The second means of variable-rate nematicide applications are based on soil textures and soil electrical conductivity . Electrical conductivity is the ability of a material to conduct an electrical current, in this case soil. Recent studies have demonstrated that nematicides have been less effective in field locations with high clay content. Soil electrical conductivity data is collected utilizing a Veris soil electrical conductivity mapping system. The Veris cart is used in conjunction with a GPS receiver to georeference the collected data. The sensors measure a shallow soil electrical conductivity, 0–12 inches, and a deep soil electrical conductivity, 0–36 inches, and then store the data in the operating console. The data collected is converted to shape files for each soil depth and classed by specific electrical conductivity ranges. A nematicide prescription map is then developed based on management zones representing the electrical conductivity ranges. Preliminary results have shown that less nematicide is applied to the zones with higher electrical conductivity values.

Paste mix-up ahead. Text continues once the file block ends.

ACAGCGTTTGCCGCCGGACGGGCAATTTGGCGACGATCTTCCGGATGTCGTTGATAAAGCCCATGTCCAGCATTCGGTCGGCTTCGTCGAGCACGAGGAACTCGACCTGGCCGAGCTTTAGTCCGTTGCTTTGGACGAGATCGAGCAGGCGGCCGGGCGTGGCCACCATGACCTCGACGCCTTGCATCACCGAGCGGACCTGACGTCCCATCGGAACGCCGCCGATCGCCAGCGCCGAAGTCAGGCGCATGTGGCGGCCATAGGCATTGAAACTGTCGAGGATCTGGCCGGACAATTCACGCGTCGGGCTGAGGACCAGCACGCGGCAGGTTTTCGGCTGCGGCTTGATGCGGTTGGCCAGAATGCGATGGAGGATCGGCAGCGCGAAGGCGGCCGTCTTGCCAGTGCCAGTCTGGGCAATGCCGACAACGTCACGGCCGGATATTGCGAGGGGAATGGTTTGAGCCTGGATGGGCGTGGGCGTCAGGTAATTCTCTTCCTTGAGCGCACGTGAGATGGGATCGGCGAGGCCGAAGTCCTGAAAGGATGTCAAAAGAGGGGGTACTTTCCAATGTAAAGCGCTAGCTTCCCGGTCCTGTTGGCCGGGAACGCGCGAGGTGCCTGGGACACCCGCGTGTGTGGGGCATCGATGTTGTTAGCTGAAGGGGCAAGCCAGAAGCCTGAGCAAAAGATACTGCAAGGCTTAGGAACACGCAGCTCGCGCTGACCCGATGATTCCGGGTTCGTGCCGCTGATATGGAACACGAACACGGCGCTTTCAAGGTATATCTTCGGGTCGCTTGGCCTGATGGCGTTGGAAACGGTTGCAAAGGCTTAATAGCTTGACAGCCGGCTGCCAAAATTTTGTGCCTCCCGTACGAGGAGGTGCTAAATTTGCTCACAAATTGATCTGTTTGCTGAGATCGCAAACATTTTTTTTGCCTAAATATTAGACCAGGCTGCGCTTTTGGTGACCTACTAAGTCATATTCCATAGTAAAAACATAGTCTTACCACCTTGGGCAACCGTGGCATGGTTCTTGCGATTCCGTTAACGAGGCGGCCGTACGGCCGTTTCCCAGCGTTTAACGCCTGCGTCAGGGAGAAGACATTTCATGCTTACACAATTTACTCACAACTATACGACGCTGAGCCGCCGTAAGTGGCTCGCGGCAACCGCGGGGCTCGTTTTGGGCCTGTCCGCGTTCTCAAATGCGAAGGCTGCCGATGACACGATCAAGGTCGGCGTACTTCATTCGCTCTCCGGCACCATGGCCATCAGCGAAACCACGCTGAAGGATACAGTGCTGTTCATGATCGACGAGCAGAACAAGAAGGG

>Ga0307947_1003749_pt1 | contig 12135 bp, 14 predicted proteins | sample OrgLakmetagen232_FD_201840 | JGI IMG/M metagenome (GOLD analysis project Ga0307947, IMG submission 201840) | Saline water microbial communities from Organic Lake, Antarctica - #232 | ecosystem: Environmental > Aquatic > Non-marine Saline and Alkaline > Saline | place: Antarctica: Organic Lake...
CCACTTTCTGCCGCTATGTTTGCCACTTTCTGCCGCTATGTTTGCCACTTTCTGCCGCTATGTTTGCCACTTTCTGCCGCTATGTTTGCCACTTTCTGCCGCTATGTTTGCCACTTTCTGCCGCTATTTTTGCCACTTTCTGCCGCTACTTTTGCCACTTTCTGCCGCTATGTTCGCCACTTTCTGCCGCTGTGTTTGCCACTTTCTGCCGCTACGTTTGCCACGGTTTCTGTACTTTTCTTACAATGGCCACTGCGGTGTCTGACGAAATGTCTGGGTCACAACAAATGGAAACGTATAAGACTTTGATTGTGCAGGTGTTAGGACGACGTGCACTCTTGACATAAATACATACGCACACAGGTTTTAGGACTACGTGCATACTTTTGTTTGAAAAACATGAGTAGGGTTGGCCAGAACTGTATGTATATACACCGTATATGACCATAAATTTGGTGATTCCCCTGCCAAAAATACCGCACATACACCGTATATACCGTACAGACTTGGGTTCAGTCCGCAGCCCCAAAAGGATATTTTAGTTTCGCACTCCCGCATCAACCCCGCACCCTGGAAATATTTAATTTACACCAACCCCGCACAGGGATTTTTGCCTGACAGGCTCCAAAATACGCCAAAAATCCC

Table of Contents
- Author and Contributor List
- Chapter 1: Introduction to Conservation Tillage Systems
- Chapter 2: Conservation Tillage Systems: History, the Future and Benefits
- Chapter 3: Benefits of Increasing Soil Organic Matter
- Chapter 4: The Calendar: Management Tasks by Season
- Chapter 5: Cover Crop Management
- Chapter 6: In-Row Subsoiling to Disrupt Soil Compaction
- Chapter 7: Cash Crop Selection and Rotation
- Chapter 8: Sod, Grazing and Row-Crop Rotation: Enhancing Conservation Tillage
- Chapter 9: Planting in Cover Crop Residue
- Chapter 10: Soil Fertility Management
- Chapter 11: Weed Management and Herbicide Resistance
- Chapter 12: Plant-Parasitic Nematode Management
- Chapter 13: Insect Pest Management
- Chapter 14: Water Management
- Chapter 15: Conservation Economics: Budgeting, Cover Crops and Government Programs
- Chapter 16: Biofuel Feedstock Production: Crop Residues and Dedicated Bioenergy Crops
- Chapter 17: Tennessee Valley and Sandstone Plateau Region Case Studies
- Chapter 18: Southern Coastal Plain and Atlantic Coast Flatwoods Case Studies
- Cash Crop Selection and Crop Rotations
- Specific Management Considerations
- Case Study Farms
- Producer Experiences
- Transition to No-Till
- Changes in Natural Resources
- Changes in Agricultural Production
- Specialty Crops
- Why Change to No-Till?
- Supporting Technologies and Practices
- The Future
- Research Case Study
- Chapter 19: Alabama and Mississippi Blackland Prairie Case Studies
- Chapter 20: Southern Piedmont Case Studies